DIY REPAIRING THE LIVESCRIBE®
QUICK TEST FOR "ECHO" PENS:|
While watching the pen's display, plug it into laptop/desktop via micro-USB cable. The display should briefly show "LIVESCRIBE," and then will display the current time and a small battery-symbol. (If not, then dead pen, or perhaps just dead display.) The laptop USB should 'recognize.' If it does, and the display remains dark, then probably the display has failed.
Next, disconnect the pen from the charging cable, and press the button once to shut it down. Take it into a very dark room. Press down the power button and hold it for about ten seconds. The display should immediately show "LIVESCRIBE" for one second, then darken again as you continue to hold down the button. (Can you see it, very dimmly? If so, display is dim/bad.) After five seconds, you should hear a chime-sound and the pen begins recording audio. Immediately release the power button. Pen is in sound-recording mode. Next press the button once briefly, and the pen plays another chime-sound and halts recording, then powers-down. If these chimes are heard, but the OLED display remains dark, then the pen is working, but the display has failed.
The secret to disassembly is simple: the entire front of the ECHO pen is a plastic glove which slips off.
NOTE, leave the ink cartridge installed
before trying this. Just grab the two halves and pull. The
front of the pen pops off. (It's VERY tight on new pens, loose and
cracked on older ones.)
There's also a tilted plastic silver ring to remove, don't let it fall
and get lost.
(If the ink cartridge was missing, then the small black cylindrical
cartridge-grabber inside the pen will promptly fly across the room.
Don't lose that part!)
cover removed, spin the ink cartridge and you'll see
the little black/clear cylinder which holds it in. Pull the cartridge,
and store the little black cylinder so it's not lost.
Notice the two Torx screws inset in small wells. They hold down the
end of the entire remaining half-shell, plus six internal snap-hooks
between the plastic shells along both sides, plus a tab at the headphones
end. Remove and safely store the screws.
Note the "pry slots" on either
side of the case near the screws. I found that I could pry up the
'screws-end' of the plastic shell by a couple mm, then slip tiny
screwdrivers progressively along the crack on both sides, prying up the
front shell as I went.
PRY THE EDGES OF THE BOTTOM SHELL OUTWARDS, since
the hooks are part of the top of the pen. This unsnaps the first pair of
then I lift and pry to unsnap the next pair and the next.
There's a trick
to it, so go slow to avoid snapping off the plastic hooks. (Heh, it helps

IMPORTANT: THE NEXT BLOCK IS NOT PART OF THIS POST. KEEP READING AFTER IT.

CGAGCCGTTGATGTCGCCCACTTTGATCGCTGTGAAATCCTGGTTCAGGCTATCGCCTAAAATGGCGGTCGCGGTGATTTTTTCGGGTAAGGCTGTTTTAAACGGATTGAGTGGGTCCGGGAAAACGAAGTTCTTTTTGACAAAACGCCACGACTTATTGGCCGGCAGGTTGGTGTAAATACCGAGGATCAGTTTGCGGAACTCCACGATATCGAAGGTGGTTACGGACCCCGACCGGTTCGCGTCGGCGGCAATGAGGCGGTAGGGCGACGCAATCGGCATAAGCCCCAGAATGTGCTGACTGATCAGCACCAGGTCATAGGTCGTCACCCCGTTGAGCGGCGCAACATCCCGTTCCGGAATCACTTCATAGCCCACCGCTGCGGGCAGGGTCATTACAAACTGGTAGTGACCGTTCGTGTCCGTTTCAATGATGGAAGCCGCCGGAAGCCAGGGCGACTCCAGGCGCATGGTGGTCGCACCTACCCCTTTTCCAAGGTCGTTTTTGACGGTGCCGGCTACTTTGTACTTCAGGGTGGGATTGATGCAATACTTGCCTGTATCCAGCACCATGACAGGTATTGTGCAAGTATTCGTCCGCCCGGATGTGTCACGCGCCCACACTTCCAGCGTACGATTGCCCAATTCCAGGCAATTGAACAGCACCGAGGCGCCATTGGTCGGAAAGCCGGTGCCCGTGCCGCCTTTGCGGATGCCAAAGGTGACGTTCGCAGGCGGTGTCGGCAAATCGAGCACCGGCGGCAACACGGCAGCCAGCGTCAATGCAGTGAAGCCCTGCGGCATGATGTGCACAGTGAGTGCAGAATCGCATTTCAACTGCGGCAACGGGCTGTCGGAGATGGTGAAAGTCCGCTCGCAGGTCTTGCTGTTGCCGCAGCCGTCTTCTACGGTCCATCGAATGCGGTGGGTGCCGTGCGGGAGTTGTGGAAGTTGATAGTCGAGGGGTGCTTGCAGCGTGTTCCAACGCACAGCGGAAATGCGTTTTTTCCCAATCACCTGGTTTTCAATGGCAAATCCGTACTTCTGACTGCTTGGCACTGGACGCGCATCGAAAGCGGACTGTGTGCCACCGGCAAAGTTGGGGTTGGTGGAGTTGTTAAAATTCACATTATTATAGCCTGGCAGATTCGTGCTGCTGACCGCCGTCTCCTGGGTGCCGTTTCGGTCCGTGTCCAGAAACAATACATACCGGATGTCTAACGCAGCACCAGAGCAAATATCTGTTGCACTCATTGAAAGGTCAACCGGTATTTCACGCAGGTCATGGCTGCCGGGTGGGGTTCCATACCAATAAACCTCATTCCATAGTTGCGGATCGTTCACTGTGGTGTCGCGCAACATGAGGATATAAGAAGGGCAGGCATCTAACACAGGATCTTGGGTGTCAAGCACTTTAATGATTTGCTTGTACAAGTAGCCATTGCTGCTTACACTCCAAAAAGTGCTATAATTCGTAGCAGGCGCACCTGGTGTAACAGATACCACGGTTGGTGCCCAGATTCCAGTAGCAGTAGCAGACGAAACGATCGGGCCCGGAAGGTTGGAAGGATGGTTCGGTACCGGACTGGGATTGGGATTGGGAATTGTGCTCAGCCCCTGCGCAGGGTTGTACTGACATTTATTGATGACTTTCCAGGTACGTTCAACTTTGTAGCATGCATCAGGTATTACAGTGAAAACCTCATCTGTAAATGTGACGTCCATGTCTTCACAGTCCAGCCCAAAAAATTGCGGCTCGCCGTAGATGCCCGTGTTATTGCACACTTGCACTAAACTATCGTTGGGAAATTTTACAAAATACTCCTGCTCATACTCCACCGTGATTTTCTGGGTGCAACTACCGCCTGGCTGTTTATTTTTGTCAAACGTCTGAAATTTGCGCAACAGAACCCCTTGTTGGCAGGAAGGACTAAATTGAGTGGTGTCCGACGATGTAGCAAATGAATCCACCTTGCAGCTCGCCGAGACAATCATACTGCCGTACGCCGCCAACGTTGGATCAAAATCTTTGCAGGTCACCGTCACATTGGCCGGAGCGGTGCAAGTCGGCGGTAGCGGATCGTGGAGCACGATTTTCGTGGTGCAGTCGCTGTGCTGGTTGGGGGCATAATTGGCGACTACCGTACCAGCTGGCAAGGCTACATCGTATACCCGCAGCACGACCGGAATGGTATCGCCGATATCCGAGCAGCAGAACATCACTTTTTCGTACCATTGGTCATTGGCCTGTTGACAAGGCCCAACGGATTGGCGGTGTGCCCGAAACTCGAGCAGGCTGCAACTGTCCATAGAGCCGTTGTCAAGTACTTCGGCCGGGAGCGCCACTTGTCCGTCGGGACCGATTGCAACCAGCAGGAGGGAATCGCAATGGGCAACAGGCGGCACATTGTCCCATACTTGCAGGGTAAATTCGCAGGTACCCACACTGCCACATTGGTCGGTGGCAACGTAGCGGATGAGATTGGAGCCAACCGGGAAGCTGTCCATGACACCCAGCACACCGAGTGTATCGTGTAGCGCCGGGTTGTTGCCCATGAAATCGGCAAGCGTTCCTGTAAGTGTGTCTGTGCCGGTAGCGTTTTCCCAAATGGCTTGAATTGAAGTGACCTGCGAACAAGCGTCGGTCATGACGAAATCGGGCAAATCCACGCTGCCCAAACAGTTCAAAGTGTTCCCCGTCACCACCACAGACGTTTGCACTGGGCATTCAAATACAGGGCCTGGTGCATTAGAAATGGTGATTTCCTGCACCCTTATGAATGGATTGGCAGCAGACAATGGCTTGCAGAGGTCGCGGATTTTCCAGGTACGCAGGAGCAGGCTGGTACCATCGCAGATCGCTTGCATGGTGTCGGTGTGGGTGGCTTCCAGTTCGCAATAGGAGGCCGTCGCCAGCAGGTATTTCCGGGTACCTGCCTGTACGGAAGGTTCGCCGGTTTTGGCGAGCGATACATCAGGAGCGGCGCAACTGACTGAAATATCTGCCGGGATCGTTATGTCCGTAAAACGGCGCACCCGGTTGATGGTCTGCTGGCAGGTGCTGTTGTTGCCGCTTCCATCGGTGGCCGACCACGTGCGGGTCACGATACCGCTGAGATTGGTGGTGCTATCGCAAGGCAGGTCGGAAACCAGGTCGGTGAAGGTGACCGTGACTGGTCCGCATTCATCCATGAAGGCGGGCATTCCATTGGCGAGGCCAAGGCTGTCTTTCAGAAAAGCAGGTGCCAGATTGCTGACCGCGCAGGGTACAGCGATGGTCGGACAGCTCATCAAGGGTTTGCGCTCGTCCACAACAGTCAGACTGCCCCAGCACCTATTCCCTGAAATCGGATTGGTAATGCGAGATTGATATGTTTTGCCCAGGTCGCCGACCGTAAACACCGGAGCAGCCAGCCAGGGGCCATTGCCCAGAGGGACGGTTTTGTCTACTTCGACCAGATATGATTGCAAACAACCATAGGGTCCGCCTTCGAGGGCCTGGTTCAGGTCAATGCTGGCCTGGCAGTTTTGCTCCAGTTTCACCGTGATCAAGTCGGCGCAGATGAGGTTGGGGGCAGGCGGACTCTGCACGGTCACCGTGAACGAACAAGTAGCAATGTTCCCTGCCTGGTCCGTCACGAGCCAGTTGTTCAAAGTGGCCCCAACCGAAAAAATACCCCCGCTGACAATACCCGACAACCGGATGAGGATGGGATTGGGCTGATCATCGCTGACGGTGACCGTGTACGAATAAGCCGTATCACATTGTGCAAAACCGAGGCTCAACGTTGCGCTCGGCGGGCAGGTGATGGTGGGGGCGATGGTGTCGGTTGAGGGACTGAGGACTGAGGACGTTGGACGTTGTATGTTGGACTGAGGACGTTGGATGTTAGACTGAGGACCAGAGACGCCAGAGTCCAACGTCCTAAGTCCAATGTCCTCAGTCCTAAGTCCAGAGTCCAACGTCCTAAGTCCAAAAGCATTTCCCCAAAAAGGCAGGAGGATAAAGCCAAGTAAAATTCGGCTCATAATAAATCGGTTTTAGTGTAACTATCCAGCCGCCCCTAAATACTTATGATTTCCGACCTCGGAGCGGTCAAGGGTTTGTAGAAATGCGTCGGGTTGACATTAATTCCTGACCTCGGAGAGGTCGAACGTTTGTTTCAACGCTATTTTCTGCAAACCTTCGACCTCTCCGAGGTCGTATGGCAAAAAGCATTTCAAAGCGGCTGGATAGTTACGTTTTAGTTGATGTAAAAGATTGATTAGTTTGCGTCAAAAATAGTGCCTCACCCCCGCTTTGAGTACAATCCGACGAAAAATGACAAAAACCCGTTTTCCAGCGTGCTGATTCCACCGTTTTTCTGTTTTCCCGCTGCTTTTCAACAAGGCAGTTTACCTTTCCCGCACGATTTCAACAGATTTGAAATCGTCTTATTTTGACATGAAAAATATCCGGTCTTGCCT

to be repairing the clear-shell 2010 version of Echo, the
transparent edition where the internal hooks are visible!)
With the top shell gone, two more identical screws are exposed.
These hold down the camera pcb. Remove and store these.
[Oct 2015 MORE TO COME, PLUS PHOTOS/VIDEO but
see some guy's Vimeo for now]
The glass OLED display is permanently glued to a small plastic carrier
clipped to the processor pcb. On this carrier, locate the four plastic
hooks at corners; the little ones holding it against the main processor
PCB. Pry these away with a tiny flat screwdriver. When it's loose you'll
find that the display is connected by a flexible Kynar pcb-strip
soldered to the main pcb. Your task is to de-solder this strip. I use
tweezers and a fine-tip iron to melt each of the ten pads in sequence,
lifting gently with tweezers.
fine solderwick and a little flux to clean up the PCB solder-pads. I
didn't bother to clean the Kynar-strip pads, just the PCB. Then, solder
in the identical display assembly removed from a CPU-crashed pen. To
avoid getting the cable flipped around backwards, first mark the upper
surface of both display cables at the solder end. It helps greatly to use
tweezers rather than fingers, unsoldering each pad and lifting up one edge
of the cable as you go. Note that the solder pad at one end goes to the
PCB ground layer, so that one takes extra heat. (Unsolder the red/black
microphone wires as well, and note that the red wire has the little arrow
on the pcb pad.)
WARNING! This thin ribbon cable is Kynar plastic, and can be
burned/warped by soldering temperatures. Kynar is high-temperature
plastic, but can still be destroyed by a too-hot iron and slow crude
soldering skills. One trick: adjust your temp-control soldering iron so it
barely melts lead-free-solder. Then, add tin/lead solder to each of the
small solder blobs holding the cable down. This greatly lowers the
solder-melt temp, allowing you to turn down your tip temperature even
Before reassembling, don't forget to clean any built-up filth the pen
shells, especially cleaning the inside of the display window. Wipe off
any finger prints from the glass display. And make sure there's no
fingerprints or bits of lint left on the plastic shell's front camera
Battery is a lithium cell 3.7V, 250mAH, 28mm x 10mm, "Great Power" brand.
More to come...